BANGKOK — An order to effectively take over all broadcast content for 30 days to mourn the passing of HM the King was eased Friday morning after broadcasters reached agreement with junta representatives, though an international rights organization urged the regime not to crackdown on the media.
Soon after the death of King Bhumibol was announced Thursday night, all television channels including foreign networks such as the BBC were replaced with government-produced footage eulogizing the king. However the plan to do so for a month was revoked today, a government spokesman said.
“The programming will return to normal this evening after the broadcast of the procession of the royal coffin,” Sansern Kaewkamnerd said.
Lt. Gen. Sansern said there would still be rules in force, such as no broadcasting of entertainment programs such as game shows and soap operas. The National Broadcasting Telecommunications Commission would issue the details, he said.
The military regime initially said the mandate all television content be replaced with state-provided programming would end at midnight.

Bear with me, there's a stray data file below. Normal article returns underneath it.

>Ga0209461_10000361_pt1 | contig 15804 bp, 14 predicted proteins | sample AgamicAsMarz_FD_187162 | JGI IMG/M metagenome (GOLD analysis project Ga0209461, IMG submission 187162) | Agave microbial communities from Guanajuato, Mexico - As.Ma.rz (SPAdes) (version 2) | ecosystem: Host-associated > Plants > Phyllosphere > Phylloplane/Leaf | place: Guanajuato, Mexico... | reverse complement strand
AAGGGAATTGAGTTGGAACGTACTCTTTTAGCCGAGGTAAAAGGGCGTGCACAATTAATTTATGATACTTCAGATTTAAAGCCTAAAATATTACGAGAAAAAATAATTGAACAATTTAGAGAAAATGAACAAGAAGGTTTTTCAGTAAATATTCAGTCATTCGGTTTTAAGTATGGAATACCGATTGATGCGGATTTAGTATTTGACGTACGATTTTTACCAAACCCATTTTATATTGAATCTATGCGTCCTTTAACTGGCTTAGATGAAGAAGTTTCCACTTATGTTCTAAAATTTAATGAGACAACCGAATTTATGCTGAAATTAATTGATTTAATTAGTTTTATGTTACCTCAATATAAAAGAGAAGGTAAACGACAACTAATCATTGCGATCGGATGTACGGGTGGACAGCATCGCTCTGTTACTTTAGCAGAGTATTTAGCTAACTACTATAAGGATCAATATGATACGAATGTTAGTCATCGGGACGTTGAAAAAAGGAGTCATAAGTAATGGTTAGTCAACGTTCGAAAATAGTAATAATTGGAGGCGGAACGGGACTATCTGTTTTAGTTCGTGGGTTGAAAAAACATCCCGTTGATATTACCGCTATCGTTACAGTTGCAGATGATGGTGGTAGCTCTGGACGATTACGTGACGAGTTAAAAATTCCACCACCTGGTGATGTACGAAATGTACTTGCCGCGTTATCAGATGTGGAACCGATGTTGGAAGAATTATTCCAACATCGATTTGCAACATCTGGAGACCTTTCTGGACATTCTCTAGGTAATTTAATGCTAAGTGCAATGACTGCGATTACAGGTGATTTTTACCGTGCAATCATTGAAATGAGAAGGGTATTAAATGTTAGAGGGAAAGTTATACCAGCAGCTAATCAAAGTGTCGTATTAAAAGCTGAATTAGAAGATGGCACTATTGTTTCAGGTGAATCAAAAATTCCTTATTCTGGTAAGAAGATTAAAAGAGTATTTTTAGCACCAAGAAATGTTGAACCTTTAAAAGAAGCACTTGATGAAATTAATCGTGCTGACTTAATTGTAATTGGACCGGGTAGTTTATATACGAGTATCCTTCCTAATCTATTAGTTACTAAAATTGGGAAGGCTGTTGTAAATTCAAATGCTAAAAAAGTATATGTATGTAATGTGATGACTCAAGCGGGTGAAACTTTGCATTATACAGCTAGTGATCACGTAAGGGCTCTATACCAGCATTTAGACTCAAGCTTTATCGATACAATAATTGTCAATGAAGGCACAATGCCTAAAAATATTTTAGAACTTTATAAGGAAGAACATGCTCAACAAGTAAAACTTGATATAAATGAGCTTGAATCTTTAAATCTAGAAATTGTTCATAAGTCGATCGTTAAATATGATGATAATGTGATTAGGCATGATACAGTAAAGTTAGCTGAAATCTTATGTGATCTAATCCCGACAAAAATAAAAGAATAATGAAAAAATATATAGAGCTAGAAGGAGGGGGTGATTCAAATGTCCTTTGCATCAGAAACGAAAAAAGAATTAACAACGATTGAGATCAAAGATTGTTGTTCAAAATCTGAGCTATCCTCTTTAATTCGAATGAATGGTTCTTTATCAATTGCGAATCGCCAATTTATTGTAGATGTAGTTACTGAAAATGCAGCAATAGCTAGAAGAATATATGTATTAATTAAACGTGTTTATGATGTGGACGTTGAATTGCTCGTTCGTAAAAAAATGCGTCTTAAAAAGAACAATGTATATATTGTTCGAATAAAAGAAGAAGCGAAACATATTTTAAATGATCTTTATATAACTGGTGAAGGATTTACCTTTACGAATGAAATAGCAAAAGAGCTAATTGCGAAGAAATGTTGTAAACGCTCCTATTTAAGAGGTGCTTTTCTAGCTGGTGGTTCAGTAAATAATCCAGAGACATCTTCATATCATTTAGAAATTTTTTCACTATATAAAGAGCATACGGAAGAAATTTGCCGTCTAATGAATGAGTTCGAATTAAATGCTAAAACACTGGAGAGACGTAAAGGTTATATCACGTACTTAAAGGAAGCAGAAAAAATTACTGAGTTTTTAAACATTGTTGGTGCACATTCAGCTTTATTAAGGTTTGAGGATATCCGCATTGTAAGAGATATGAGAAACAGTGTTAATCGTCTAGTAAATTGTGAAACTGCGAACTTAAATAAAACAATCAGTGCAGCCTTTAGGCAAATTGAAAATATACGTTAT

Teerat Ratanasevi, a TV host at Voice TV, announced on Facebook that the meeting concluded by 11am with the government giving in after a phone call from junta leader Gen. Prayuth Chan-ocha to allow for a return to normal broadcasting.
Social Media Regulations?
Another order by the government was to ban domestic media outlets from using Facebook Live, presumably for coverage of today’s royal succession to bring King Bhumibol to Wat Phra Kaew. It was unclear how long the ban would be in effect.
Paris-based Reporters Without Borders issued a statement last night urging the junta, known formally as the National Council for Peace and Order, not to restrict reporting by local and international journalists covering events or crackdown on internet users making critical comments.
“We caution Prime Minister Prayuth Chan-ocha against using lese majeste charges to silence either journalists or members of the public, who are the ones most affected by the king’s death,” wrote Benamin Ismail, head of the group’s Asia Pacific office.
Ismail wrote that despite the uncertainties Thailand faced, it was “essential that the media and social networks discuss all political issues including the monarchy and the current political regime.”
In Thailand, the lese majeste law, which punishes criticism of the monarchy with up to 15 years in prison, has grown to effectively prohibit general discussion of the institution.. More than 60 people are currently being prosecuted on charges of violating the law.
Additional reporting by Teeranai Charuvastra